Campustown is becoming increasingly notorious for its complicated parking situations.
Lack of availability and tickets tend to arise mainly on the streets of Welch Avenue, Hayward Avenue, Chamberlain Street and Stanton Avenue.
Most parking along Welch Avenue and Chamberlain Street prohibits parking between 4 a.m. and 6 a.m.. Along Chamberlain Street and Knapp Street, parking is restricted Monday, Wednesday and Friday between the hours of 2 or 3 a.m. to 11 p.m. Also, on Tuesday, Thursday, Saturday, and Sunday from 6 a.m. to 11 p.m.
Concerns have been raised by students across campus about the strict enforcement of these rules. Some individuals are worried that college students may decide to attempt to drive home after a night out to avoid getting a ticket or being towed.
Nolan Wengert, senior in biochemistry, lives right outside of Campustown and has experienced the regulated parking first hand.
“When I do park it is a hassle because 90 percent of the time there’s no parking on Welch unless you go all the way to the back,” Wengert explained. “I think it’s a concern because kids will be more likely to drive under the influence and put their lives in danger.”
Susan Gwiasda, Ames public relations officer, explained why the parking, specifically on Welch, is the way that it is.
“We did a lot of public outreach for the Welch Avenue redesign,” Gwiasda said. “We went to Welch Avenue and did pop-ups asking people what they would like to see changed. We met personally with administration. We did online surveys and packaged that information to give to city council.”
Ames City Council made the final call on the updates made to Welch Avenue based off of the feedback that they received from public outreach.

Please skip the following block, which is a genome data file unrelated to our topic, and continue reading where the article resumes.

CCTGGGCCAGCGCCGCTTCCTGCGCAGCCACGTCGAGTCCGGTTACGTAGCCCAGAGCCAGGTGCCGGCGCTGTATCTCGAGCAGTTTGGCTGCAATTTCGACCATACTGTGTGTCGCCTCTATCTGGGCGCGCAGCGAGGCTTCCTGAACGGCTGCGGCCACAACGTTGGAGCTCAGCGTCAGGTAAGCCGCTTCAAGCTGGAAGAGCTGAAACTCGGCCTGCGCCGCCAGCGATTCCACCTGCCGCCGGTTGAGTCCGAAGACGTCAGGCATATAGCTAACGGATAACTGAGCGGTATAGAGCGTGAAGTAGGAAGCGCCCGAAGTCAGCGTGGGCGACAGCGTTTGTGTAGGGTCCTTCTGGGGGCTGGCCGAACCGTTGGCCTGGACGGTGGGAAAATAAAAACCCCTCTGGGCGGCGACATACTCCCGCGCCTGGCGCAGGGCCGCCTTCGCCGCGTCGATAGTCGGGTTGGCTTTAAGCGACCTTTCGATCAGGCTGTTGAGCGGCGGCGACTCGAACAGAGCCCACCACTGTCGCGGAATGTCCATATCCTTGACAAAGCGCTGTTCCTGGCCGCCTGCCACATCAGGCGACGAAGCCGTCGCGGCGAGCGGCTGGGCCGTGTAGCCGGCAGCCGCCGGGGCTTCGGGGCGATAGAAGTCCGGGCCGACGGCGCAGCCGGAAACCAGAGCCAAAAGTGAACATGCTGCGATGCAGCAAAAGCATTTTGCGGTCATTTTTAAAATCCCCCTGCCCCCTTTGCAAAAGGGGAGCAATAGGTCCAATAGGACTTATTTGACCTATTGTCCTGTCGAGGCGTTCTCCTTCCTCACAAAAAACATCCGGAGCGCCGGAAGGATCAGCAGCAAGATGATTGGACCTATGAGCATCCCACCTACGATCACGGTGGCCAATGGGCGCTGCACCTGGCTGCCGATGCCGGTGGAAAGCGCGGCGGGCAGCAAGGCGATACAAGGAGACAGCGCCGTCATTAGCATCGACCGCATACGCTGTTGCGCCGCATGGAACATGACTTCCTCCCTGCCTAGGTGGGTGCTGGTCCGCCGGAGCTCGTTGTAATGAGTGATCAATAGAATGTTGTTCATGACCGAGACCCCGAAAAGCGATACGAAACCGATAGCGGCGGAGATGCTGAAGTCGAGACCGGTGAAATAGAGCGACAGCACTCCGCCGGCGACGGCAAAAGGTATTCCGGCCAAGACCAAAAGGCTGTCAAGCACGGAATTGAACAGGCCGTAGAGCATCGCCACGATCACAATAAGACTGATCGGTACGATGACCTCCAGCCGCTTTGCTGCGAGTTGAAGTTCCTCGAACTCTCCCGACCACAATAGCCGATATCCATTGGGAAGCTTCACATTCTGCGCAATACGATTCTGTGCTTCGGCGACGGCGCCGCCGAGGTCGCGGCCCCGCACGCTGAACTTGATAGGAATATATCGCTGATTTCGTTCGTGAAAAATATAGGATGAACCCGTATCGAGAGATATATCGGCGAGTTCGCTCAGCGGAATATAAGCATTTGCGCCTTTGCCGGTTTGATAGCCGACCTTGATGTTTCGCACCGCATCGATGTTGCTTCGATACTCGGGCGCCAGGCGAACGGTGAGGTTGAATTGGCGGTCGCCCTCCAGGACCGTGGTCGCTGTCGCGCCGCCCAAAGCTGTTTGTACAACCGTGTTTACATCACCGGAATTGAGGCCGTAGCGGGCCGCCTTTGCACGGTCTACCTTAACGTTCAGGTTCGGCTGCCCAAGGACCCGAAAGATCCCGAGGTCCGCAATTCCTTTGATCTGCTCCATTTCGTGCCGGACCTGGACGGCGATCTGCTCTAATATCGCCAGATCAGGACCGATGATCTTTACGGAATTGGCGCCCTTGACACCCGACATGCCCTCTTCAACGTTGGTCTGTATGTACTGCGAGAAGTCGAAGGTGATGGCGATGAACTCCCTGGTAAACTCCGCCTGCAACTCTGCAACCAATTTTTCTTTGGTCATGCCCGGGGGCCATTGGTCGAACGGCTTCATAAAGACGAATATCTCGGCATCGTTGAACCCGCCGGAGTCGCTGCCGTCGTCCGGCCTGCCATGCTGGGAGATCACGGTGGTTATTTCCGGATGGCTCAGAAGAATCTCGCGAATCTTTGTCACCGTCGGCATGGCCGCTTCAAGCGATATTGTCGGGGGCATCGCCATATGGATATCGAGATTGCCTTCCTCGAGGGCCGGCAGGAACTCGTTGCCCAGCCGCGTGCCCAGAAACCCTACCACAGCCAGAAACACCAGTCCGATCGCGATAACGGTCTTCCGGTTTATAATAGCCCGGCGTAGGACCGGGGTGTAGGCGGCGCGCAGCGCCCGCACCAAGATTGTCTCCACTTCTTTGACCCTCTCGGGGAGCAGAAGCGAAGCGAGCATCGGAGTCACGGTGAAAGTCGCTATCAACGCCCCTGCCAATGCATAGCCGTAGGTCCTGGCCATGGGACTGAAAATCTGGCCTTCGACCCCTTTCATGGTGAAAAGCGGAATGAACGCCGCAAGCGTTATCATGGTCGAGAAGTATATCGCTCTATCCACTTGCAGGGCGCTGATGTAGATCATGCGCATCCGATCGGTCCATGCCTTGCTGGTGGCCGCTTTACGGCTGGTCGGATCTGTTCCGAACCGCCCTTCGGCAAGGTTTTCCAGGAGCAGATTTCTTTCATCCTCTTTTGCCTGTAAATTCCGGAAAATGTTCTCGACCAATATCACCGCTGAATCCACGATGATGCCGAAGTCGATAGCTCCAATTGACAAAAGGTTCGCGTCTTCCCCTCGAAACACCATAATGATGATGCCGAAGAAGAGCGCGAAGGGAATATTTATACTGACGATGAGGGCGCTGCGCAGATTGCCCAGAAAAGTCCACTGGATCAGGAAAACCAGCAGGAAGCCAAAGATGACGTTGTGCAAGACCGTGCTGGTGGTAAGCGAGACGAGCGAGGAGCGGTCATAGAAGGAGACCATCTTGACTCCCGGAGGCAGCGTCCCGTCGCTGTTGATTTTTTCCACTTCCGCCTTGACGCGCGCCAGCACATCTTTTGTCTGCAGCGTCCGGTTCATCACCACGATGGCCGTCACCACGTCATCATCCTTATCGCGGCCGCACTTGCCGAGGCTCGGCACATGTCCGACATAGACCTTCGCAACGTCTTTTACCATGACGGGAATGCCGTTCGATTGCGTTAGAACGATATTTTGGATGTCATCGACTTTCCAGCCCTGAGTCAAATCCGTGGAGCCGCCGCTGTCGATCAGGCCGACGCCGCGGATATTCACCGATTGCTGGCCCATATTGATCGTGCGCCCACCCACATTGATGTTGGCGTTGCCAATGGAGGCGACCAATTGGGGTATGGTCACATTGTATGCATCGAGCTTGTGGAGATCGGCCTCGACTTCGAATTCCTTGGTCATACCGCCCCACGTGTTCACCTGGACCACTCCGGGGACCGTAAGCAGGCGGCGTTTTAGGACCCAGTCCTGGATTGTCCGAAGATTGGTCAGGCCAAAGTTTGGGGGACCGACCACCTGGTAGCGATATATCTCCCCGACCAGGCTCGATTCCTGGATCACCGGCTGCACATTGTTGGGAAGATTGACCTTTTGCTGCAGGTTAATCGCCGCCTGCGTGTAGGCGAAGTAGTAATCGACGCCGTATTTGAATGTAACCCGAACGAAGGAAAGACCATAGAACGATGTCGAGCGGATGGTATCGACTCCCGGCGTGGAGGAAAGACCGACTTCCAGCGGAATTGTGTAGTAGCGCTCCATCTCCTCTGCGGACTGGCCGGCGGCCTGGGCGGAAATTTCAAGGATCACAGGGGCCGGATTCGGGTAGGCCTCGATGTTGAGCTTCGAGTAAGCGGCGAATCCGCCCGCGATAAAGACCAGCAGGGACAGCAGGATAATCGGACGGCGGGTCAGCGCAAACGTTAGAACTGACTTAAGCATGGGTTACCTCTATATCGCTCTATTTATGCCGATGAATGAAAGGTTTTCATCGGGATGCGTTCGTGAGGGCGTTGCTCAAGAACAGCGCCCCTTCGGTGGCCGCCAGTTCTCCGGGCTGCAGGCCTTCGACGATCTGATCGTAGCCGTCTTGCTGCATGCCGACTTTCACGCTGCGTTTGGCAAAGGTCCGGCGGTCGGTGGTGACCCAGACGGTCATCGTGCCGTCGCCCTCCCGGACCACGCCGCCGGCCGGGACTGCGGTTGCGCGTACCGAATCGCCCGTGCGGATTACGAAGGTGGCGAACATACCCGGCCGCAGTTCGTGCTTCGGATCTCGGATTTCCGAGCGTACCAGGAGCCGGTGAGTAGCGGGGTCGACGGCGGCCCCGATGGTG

Not only students are being affected by the absence of parking. Business owners along Welch Avenue have called attention to the parking situation, saying it hurts their business and repels customers.
A petition was introduced at the council’s March 26 meeting against the removal of parking on Welch Avenue, specifically the absence of handicap parking.
The petition has been signed by more than 700 people.
Julie Peterson, owner of University Barbers on Welch Avenue said parking issues have negatively affected her customers.
“We have had several customers that need the handicap spot,” Peterson said. “It’s the only handicap spot on that block. We have several [customers] that are physically not able to walk further than where that spot is.”
The parking in Campustown and Ames in general always seems to be in need of improvement.
Susan Bradbury, professor in community and regional planning, said she believes the problems are inevitable.
“Parking is always an issue, especially around commercial areas,” Bradbury said.
The Ames City Council makes executive decisions concerning parking for the city of Ames.